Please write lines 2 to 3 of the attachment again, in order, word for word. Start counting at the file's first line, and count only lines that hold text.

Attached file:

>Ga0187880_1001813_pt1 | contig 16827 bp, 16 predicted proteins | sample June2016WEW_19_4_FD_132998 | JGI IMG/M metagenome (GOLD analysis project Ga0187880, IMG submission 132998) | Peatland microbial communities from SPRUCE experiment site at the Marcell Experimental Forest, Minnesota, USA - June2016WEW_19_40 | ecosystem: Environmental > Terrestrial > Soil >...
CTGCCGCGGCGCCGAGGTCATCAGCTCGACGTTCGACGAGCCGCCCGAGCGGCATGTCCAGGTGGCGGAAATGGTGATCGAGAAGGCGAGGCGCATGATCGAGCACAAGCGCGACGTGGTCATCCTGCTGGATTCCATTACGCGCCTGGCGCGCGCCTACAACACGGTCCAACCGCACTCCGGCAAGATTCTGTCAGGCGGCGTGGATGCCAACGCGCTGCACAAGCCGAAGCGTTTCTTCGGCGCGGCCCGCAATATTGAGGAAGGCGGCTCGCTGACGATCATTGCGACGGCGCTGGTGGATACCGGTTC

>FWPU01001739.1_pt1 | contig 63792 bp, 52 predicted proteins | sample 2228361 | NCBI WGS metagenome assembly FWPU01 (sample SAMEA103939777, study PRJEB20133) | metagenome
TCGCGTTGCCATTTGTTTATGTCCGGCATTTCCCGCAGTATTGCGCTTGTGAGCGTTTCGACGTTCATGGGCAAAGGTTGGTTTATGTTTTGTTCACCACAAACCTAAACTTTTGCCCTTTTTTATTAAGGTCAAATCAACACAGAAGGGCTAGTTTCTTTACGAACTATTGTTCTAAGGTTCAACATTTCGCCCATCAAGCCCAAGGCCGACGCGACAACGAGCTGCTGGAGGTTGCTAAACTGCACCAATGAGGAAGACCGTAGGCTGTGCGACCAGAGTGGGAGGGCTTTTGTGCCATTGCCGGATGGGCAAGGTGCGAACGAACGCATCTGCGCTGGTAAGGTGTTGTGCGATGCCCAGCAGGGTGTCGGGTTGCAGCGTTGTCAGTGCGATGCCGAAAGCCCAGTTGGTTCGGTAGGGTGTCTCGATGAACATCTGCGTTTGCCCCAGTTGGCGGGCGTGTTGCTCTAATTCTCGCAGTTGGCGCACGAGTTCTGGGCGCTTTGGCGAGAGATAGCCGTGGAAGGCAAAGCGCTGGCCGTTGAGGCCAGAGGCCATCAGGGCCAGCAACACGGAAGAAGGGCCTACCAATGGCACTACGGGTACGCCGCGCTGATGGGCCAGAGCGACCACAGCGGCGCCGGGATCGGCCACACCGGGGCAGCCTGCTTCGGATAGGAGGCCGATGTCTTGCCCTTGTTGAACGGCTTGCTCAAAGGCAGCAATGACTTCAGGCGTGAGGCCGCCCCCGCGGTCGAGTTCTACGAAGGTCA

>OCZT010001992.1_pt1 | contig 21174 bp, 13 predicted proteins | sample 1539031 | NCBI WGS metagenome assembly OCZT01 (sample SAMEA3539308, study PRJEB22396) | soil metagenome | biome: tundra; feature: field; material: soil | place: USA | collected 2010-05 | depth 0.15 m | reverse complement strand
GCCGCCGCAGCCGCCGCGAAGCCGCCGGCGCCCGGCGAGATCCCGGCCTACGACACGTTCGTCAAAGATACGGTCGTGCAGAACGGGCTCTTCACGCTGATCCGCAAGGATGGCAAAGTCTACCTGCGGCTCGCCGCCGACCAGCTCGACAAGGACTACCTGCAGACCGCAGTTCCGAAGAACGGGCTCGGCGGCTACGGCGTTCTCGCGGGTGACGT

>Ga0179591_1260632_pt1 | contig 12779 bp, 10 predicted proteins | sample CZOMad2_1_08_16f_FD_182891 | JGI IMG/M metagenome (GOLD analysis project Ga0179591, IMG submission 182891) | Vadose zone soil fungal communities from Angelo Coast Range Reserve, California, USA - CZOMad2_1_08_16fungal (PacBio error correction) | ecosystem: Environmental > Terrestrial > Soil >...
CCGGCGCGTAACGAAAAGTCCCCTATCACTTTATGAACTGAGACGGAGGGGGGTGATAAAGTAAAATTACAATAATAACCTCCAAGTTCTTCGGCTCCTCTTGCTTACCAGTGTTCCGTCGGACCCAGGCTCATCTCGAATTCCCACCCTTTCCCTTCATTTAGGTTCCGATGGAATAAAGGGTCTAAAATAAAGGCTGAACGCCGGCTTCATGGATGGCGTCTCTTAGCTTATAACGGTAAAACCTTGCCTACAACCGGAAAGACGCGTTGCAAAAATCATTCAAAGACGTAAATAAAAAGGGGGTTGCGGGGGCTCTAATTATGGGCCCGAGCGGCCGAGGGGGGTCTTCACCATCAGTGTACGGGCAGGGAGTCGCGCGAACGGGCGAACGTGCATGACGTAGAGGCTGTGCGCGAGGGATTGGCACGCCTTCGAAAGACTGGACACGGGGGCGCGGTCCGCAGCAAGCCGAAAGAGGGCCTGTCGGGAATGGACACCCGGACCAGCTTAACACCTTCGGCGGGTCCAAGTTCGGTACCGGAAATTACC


CTGCCGCGGCGCCGAGGTCATCAGCTCGACGTTCGACGAGCCGCCCGAGCGGCATGTCCAGGTGGCGGAAATGGTGATCGAGAAGGCGAGGCGCATGATCGAGCACAAGCGCGACGTGGTCATCCTGCTGGATTCCATTACGCGCCTGGCGCGCGCCTACAACACGGTCCAACCGCACTCCGGCAAGATTCTGTCAGGCGGCGTGGATGCCAACGCGCTGCACAAGCCGAAGCGTTTCTTCGGCGCGGCCCGCAATATTGAGGAAGGCGGCTCGCTGACGATCATTGCGACGGCGCTGGTGGATACCGGTTC

>FWPU01001739.1_pt1 | contig 63792 bp, 52 predicted proteins | sample 2228361 | NCBI WGS metagenome assembly FWPU01 (sample SAMEA103939777, study PRJEB20133) | metagenome